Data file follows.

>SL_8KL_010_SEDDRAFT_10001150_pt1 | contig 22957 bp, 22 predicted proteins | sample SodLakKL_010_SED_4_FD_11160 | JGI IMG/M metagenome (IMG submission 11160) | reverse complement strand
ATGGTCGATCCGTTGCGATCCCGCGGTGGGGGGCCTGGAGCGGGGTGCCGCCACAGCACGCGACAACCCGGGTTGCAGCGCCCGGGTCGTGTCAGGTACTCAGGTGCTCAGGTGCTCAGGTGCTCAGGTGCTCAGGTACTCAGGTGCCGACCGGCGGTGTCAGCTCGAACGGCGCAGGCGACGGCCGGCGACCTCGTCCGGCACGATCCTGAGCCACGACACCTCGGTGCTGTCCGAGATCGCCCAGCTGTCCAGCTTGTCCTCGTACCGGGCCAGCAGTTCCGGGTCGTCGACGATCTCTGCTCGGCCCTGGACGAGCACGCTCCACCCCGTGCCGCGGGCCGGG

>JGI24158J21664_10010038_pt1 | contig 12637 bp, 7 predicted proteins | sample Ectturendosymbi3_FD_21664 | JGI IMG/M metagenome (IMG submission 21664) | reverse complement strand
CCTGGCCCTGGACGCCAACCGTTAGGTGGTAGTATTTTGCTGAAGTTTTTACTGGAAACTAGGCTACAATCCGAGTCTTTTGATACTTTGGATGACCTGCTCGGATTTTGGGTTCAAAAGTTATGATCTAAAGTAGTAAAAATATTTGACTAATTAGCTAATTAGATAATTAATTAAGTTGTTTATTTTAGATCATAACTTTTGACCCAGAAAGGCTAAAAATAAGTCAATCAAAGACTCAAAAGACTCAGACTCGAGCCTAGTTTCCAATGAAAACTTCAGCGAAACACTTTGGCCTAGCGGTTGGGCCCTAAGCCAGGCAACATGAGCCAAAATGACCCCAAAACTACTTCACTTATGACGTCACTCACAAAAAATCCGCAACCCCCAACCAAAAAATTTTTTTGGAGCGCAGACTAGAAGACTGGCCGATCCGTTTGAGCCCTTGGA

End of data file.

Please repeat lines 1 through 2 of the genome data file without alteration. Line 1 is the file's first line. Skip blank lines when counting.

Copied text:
>SL_8KL_010_SEDDRAFT_10001150_pt1 | contig 22957 bp, 22 predicted proteins | sample SodLakKL_010_SED_4_FD_11160 | JGI IMG/M metagenome (IMG submission 11160) | reverse complement strand
ATGGTCGATCCGTTGCGATCCCGCGGTGGGGGGCCTGGAGCGGGGTGCCGCCACAGCACGCGACAACCCGGGTTGCAGCGCCCGGGTCGTGTCAGGTACTCAGGTGCTCAGGTGCTCAGGTGCTCAGGTGCTCAGGTACTCAGGTGCCGACCGGCGGTGTCAGCTCGAACGGCGCAGGCGACGGCCGGCGACCTCGTCCGGCACGATCCTGAGCCACGACACCTCGGTGCTGTCCGAGATCGCCCAGCTGTCCAGCTTGTCCTCGTACCGGGCCAGCAGTTCCGGGTCGTCGACGATCTCTGCTCGGCCCTGGACGAGCACGCTCCACCCCGTGCCGCGGGCCGGG